43. There were weaknesses in financial management and control at the Company through the course of the year which had impaired the Company's ability to produce reliable financial forecasts. The Company had been unable to track and quantify fully its contractual commitments, and had found difficulty in establishing the full extent of its liabilities through to solvent liquidation and hand-over to a new owner.[54]

44. The Company's Accounting Officer told our predecessors that its finance department had been very stretched. Had he been in post earlier he would have bought in the services of an external accounting operation to cope with the peaks and troughs.[55] He would have had a resident executive finance team on site, while contracting out the work to a firm of accountants so that there would then have been more flexibility to cope with the workload.[56] The problem had been that they had been overwhelmed, with £132 million of invoices flooding in during a three month period around the end of the previous year. They did not however believe that a stronger finance function would have led to a better outcome at the Dome.[57]

45. Asked whether they would need any money over and above the additional grant of £47 million awarded in September 2000, the Company said they were confident that the sum of £47 million would be sufficient to enable them to trade to the end of the year and complete the orderly windup and solvent liquidation of the Company. If further decommissioning were required to sell the Dome, the cost of that decommissioning would be deducted from the proceeds from the sale of the Dome. The Company saw the cost of putting the Dome into a saleable condition as being in the order of £22 million, for which they currently carried a provision of £7.5 million.[58]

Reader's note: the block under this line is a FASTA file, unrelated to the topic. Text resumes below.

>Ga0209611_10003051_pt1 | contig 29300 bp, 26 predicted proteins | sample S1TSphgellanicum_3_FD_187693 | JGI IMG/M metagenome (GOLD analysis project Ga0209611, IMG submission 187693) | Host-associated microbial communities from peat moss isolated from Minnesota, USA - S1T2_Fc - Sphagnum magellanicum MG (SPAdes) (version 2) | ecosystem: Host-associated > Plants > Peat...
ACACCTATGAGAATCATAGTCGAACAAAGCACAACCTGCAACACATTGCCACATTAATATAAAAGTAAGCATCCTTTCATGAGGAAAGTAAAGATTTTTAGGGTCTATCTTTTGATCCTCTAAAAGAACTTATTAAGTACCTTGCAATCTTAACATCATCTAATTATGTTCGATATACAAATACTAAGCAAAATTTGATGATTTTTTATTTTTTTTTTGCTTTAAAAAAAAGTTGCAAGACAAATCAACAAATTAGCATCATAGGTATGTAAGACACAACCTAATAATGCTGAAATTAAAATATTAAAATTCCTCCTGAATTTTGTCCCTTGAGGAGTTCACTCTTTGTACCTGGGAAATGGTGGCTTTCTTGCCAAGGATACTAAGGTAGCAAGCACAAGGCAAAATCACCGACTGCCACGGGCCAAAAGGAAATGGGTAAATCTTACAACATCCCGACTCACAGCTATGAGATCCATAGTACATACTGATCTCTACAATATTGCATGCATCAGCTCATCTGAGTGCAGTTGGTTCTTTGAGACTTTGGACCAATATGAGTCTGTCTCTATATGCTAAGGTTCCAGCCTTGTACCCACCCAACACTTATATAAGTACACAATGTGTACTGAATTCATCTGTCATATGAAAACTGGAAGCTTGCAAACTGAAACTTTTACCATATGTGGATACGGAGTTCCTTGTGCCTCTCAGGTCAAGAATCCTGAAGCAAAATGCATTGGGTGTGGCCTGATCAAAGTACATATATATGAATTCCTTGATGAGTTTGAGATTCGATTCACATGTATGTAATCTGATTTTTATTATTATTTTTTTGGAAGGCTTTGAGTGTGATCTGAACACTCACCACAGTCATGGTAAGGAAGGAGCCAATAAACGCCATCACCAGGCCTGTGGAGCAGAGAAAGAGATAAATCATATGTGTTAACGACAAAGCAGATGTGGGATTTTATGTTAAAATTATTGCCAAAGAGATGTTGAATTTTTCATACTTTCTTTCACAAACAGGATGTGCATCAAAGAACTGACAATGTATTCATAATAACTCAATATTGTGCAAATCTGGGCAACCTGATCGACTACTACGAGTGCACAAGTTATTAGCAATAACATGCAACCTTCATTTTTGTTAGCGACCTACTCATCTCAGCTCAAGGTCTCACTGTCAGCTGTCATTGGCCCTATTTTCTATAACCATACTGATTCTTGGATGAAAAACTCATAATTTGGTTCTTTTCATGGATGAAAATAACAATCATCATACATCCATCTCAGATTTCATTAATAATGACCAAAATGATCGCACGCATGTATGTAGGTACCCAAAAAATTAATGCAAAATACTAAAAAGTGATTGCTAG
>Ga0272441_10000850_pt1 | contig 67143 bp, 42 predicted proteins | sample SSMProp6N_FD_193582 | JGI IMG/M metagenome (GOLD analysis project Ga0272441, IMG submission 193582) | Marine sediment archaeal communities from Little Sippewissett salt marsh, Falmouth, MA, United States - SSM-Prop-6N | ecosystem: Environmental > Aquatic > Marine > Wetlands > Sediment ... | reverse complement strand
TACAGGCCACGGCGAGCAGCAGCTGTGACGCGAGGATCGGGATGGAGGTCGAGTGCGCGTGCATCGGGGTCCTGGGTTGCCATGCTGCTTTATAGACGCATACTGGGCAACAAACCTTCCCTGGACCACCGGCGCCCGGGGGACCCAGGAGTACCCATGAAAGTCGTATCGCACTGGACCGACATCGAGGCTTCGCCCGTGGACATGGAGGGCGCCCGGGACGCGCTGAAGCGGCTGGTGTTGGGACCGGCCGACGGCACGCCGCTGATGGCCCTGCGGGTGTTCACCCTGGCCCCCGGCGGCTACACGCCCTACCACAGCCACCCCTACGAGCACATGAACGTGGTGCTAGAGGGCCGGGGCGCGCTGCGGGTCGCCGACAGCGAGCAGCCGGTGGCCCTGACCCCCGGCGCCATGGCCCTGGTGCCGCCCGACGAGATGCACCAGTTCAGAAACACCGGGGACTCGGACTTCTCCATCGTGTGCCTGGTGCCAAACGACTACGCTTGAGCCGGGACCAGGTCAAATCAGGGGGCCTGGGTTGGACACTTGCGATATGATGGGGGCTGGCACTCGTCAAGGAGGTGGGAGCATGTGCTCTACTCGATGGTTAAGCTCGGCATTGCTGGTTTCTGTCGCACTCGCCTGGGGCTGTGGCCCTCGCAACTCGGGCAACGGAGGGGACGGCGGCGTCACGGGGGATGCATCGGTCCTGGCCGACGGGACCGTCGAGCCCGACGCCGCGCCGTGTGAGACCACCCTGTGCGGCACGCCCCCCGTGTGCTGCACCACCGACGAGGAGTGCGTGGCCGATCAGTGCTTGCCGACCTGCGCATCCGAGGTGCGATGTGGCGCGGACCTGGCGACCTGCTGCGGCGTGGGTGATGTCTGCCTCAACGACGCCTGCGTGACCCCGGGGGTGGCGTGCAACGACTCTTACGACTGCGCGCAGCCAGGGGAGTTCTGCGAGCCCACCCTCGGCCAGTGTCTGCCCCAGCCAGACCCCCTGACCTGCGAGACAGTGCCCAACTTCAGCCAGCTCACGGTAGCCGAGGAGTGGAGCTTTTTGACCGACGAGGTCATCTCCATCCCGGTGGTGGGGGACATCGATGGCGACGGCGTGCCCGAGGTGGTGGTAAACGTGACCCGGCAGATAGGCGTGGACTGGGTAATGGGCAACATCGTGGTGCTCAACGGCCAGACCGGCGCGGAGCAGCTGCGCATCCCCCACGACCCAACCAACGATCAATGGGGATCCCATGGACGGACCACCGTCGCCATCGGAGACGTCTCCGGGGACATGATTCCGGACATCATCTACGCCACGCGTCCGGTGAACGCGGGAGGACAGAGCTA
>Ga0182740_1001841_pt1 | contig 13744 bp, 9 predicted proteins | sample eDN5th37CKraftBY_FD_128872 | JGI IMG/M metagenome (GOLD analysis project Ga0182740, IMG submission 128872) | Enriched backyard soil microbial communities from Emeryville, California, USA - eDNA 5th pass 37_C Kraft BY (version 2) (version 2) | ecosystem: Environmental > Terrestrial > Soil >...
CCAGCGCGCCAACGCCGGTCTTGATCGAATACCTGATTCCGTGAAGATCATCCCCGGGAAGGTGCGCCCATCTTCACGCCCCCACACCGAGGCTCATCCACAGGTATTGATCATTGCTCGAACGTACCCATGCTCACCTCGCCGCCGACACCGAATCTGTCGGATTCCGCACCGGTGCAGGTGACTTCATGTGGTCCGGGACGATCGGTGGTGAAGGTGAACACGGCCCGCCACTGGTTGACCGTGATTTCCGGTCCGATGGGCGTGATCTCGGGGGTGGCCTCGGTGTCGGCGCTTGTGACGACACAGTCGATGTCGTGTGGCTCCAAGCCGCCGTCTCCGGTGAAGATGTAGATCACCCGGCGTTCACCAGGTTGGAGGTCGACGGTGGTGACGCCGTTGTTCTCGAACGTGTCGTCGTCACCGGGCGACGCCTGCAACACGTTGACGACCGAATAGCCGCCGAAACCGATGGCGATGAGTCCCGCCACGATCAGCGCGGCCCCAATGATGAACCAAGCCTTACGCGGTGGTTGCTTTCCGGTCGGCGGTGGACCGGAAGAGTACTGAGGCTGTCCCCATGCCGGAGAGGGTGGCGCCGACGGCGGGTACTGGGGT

46. There was early evidence of the Company's financial problems, and cause for concern throughout the year 2000 about its solvency. But the full extent of the Company's financial difficulties, and therefore the extent of the further calls on public funds, was not crystallised and clearly quantified until August. The full lifetime costs were not identified before the project was approved, nor subsequently when discussing and appraising additional grants. The Company appears to have assumed that the extra money it needed would simply be made available on request, and not until late in the year of operation was any assessment made of the Company's costs through to closure.

47. Although the Dome project was high-risk, with financial planning assumptions based on demanding targets set for visitor numbers and sponsorship, there was no clear plan of how the parties would respond to a shortfall in income. The Company failed to produce an exit strategy acceptable to the Commission, and the Commission's Accounting Officer twice sought and was directed by the Commissioners to award additional grants to the Company because he felt unable to defend those grants as representing value for money.